Thankfully, it was our last night in that hotel. The next morning, we packed our stuff, checked out, and went to Fort De Soto State Park. We went to one of the beaches, which was freezing cold, and got not much more than ankle deep in the water. The kids found lots of great specimens, and the people from the Museum of Science and Industry Habitats Program gave a mini-lecture on what they found. We went to a park shelter, where the kids were put into groups and given spiny dog sharks to dissect. I couldn't watch. After that, we went to a different beach and played in the sand a little. We met up with the other school and kayaked through an estuary lined with mangroves. I was paired with one of the Joshes, who is a really funny kid. We discussed "Rob and Big," as well as other similar stupid TV that we love. We kayaked about two miles. At one point, when we were kayaking upstream, we stopped moving. Josh had never kayaked before, and I had done it twice in Bayou St. John, right outside of school, but it's much calmer water. We suddenly stopped moving. I said, "Oh, what the hell," then realized what I had done. At least that's all I said. Luckily, it was the right kid to say it to. I apologized, and he said it was okay, he's said a lot worse, haha. Then he talked about different teachers and the fact that they were either easy to picture cursing or impossible to picture cursing. Only one teacher did he deem impossible: Penny. I laughed and said I'd heard it once, and it almost made me pass out. They joke that Penny has no pulse. She's calm, so quiet, so amazing....and it takes a lot to ruffle her feathers. Josh claimed he would probably just die on the spot if he ever heard her curse.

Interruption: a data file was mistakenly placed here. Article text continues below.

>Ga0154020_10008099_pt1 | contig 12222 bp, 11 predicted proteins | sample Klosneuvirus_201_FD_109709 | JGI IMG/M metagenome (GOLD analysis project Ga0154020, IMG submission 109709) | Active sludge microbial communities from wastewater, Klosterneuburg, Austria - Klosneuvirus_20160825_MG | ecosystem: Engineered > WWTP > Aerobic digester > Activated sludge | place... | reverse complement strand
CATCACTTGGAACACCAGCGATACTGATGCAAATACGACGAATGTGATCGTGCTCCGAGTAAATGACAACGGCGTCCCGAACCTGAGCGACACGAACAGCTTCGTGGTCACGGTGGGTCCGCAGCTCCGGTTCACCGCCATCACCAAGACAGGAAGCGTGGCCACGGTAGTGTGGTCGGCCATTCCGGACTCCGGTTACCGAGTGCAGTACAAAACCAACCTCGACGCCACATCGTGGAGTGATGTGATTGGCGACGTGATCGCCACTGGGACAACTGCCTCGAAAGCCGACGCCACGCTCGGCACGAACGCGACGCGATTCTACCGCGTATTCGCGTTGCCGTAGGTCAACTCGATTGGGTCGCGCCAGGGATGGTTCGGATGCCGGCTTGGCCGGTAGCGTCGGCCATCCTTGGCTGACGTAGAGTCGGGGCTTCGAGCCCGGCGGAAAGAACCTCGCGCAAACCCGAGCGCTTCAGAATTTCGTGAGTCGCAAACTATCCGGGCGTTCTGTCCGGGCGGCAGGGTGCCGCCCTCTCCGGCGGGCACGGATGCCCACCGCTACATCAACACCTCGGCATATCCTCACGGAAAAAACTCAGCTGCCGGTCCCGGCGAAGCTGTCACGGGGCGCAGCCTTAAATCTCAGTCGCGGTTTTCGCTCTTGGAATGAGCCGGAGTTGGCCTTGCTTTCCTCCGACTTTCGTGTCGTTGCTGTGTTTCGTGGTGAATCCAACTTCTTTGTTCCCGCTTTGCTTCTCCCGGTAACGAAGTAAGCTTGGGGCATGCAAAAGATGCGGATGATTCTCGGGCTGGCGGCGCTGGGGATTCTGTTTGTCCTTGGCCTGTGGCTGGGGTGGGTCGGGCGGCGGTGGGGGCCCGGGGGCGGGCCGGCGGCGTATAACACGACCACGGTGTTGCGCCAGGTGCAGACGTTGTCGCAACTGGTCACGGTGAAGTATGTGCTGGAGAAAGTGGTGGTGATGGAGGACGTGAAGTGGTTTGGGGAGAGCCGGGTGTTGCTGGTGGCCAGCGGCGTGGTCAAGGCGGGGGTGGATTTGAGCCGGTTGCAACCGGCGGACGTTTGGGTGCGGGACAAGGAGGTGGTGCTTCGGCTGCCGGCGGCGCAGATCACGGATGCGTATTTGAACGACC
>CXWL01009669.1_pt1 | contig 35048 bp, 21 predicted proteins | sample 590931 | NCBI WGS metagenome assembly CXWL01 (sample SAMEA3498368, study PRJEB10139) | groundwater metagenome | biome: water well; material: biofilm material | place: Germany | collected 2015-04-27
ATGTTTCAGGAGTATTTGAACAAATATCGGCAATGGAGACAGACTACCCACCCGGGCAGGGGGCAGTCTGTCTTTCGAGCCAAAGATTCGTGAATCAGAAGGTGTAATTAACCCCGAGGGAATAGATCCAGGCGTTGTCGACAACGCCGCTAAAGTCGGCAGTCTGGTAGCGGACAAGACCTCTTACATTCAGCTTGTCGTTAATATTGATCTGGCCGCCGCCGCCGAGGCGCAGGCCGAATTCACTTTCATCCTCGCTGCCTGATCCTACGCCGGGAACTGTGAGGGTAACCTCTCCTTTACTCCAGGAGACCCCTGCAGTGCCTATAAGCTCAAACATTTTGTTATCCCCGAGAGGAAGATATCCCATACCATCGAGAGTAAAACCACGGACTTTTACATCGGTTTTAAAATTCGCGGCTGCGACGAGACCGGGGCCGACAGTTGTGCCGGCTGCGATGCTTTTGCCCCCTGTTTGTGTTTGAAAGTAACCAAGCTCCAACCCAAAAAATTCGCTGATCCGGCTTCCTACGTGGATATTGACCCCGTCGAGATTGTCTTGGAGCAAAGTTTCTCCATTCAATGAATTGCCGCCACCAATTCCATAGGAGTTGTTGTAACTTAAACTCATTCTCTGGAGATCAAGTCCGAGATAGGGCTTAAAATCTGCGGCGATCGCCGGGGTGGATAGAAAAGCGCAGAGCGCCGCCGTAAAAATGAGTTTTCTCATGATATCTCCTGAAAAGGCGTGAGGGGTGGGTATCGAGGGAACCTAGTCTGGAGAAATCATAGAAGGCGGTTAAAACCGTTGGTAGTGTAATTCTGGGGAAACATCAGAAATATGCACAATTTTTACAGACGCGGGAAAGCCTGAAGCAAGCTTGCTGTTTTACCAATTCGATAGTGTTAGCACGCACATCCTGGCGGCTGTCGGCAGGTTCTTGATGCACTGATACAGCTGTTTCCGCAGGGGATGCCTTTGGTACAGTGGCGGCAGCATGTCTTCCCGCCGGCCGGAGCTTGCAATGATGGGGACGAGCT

Remember that anecdote.

Meanwhile, Coach Isaac is in a boat with Taylor C., who is being a real jerk in the boat. Coach isn't a swimmer and was nervous about kayaking. We each paired up with a kid who would need an adult, and the trustworthy kids were also paired up to prevent tipping, fights, and immature behaviors. Well, another kid who has kayaking experience but isn't very well-behaved, Austin, got put in charge of another kayak with Mario based on his experience level. Both Taylor and Austin made scary rides for their partners.Coach offered to help Mario by pulling over and switching partners. Something happened where Austin really scared Mario, then Taylor splashed him, and Mario took off down the highway, cursing and yelling. Coach had to chase him down. Meanwhile, teacher Mary with passenger Max, and Josh and I came upon Austin and Taylor, two empty kayaks, and no Coach or Mario. We thought someone had drowned or something and were internally freaking out. Then we heard what happened, and the course leaders sent us ahead while they dealt with the problem. That was nice of them. Again, no one went home because Mario WANTED to go home and was acting out to be sent home, so Austin and Taylor couldn't be sent home, either, which I thought was lame. Get rid of all of them. Each ended up with a week-long suspension when we came home. They also had to spend the next two activities sitting out with Marie, another teacher.

We had another picnic lunch, then went to Mote Marine Lab. We saw a giant preserved squid, some fish, some sharks, and typical aquarium type stuff. Then we went to a Spineless Sea lecture, where kids identified and classified echinoderms, arthropods, mollusks, and more. They were informed (rather, reminded, as they'd already learned it in school), that squids and octopi are considered mollusks, which is confusing, as mollusks must have shells to be considered mollusks. The shell, or remnants of a shell, of a mollusk is internal. So they were put in groups again and asked to dissect small squids. They found the shell, called the pen, dipped it in the squid ink, and were asked to write their initials on paper. They loved that part!!